Toby’s trunk load of memories

Toby Matthews and his father Logan went to Africa last month to build a school in Zimbabwe. PHOTO: GEOFF SLOAN

 

Thanks to the generosity of the community, 10-year-old Toby Matthews has had his dream trip to Africa – and he may get a ride in a firetruck and a chance to see a tiger, too.

Toby is deaf and learned last year he is also going blind, because of an incurable genetic condition.

MEETING: The highlight of Toby’s time in Zimbabwe was meeting and riding an elephant there.

After Toby’s story was published in The Star, more than $16,000 was donated online to help his family give him experiences before he loses his vision.

It meant he was able to travel to Africa last month with his father, builder Logan Matthews, where they helped to build a school in Zimbabwe.

Mr Matthews said Toby had loved the animals most of all.

“We saw an elephant riding expert on the side of the road, and I knew that was us. So he rode an elephant for an hour, and then he got to interact and play with it. I think that was his highlight,” he said.

PUMPED: More than $16,000 in donations made a trip to Africa possible for 10-year-old Toby Matthews and his dad.

He said the goal of the trip was both to give Toby visual experiences he could remember, and to help other people.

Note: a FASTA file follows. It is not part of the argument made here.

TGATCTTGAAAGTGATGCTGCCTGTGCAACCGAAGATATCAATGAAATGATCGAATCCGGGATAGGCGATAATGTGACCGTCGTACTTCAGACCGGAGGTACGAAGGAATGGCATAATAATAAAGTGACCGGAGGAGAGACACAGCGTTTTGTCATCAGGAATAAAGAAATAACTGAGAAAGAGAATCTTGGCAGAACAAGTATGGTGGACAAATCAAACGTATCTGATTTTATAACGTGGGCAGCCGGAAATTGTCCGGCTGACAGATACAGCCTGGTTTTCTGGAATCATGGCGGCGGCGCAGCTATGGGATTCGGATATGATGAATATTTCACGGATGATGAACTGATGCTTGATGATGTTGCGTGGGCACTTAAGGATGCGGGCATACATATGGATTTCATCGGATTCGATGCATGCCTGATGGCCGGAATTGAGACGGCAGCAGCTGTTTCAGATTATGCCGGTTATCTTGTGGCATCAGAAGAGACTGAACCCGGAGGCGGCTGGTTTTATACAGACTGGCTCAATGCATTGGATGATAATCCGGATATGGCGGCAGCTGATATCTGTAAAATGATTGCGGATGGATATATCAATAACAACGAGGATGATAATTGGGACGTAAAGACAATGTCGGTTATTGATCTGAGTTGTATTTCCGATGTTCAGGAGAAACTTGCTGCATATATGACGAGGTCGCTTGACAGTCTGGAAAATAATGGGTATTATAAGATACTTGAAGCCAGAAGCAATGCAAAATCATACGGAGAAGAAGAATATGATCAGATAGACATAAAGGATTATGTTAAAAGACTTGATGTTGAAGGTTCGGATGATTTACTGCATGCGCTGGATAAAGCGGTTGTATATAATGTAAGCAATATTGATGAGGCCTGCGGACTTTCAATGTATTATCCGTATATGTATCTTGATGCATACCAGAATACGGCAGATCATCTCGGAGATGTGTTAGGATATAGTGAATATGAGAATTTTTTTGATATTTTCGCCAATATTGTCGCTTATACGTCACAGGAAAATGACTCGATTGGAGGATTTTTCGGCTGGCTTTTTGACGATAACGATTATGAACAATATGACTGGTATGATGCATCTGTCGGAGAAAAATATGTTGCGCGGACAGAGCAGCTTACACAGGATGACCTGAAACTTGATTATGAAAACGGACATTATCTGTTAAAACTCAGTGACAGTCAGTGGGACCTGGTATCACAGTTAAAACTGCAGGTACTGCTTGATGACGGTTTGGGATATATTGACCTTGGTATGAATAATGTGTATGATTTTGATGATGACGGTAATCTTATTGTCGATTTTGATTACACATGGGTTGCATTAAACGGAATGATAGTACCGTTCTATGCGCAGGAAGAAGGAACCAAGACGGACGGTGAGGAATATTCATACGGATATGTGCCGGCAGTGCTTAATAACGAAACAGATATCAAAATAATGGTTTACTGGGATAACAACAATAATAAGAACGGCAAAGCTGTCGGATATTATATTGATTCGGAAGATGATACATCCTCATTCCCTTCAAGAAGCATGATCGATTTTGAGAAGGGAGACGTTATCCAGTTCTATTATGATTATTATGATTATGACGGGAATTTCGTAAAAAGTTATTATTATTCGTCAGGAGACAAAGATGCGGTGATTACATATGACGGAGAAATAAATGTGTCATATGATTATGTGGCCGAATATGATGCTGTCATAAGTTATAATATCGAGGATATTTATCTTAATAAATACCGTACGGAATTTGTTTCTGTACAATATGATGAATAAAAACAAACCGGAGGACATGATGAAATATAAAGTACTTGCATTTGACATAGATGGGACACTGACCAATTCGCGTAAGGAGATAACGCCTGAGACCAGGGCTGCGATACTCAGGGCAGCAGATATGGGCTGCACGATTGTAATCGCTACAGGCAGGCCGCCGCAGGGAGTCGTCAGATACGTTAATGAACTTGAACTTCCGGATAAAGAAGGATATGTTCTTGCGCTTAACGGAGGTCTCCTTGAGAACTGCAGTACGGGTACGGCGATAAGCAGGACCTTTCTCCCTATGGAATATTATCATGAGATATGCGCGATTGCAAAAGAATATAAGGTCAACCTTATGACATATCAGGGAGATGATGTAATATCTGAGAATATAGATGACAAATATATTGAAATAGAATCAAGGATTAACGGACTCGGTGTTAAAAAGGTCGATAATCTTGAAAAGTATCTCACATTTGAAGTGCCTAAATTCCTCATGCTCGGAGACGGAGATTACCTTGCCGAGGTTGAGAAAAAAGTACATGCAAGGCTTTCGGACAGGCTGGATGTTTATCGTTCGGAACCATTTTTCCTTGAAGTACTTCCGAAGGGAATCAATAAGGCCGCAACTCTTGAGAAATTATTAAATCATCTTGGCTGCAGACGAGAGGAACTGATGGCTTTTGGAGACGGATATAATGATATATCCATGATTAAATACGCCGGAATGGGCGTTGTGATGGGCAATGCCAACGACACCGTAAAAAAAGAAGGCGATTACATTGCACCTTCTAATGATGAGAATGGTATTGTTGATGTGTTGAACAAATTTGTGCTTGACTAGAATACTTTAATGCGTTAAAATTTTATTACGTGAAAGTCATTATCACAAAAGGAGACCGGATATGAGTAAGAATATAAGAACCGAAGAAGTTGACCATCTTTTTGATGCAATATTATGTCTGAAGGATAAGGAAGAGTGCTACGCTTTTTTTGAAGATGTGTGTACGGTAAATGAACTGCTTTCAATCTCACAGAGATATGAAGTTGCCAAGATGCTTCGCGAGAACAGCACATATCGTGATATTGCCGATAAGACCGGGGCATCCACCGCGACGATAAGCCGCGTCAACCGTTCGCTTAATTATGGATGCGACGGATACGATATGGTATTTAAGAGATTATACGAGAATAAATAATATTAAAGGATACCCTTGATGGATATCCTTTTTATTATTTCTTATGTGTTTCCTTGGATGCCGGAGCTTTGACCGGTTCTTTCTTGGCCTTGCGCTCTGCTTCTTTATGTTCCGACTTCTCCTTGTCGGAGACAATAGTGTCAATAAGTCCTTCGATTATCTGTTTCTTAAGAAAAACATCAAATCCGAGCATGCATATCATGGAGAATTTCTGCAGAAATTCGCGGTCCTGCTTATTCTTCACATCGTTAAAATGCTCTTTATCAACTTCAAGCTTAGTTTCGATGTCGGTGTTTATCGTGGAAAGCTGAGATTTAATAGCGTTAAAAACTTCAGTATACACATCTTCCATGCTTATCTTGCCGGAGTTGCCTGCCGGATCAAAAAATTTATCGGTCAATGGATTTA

As well as building classrooms at the school, he said they built shelves for the children’s books, which had previously had to sit on the ground, and brought a lot of school supplies with them.

Because Toby’s condition, Usher syndrome, is so rare, he said the family did not know how long Toby’s vision might last.

He was born deaf, but his vision was slowly tunnelling, with the area he could see growing progressively smaller, and there was no known way to reverse it.

He said the family planned to head to Auckland next month for thorough testing to see how it was progressing.

Mr Matthews said Toby had been struggling to come to terms with things he could not do, and the trip to Africa had meant a lot to him.

“He was getting quite angry and frustrated before he left, but since he has come home he’s had quite a different temperament. It was a real morale boost,” he said.

And Toby has had more dreams made possible since he returned.

He said he wanted to see a tiger on the trip, but that was very unlikely as tigers are native to Asia. But since he has returned, the family has been donated a 12-month pass to Orana Wildlife Park – meaning Toby will be able to see tigers.

He said the family had also been given a trip on the
TranzAlpine train, and firefighters had offered Toby tours of their fire stations.

Toby wanted to be a firefighter, but his failing vision means that is likely to be impossible.

Mr Matthews said the help from the community had been incredible.

“When I showed Toby how many people had given, he was blown away by how many
people cared about him,” he said.

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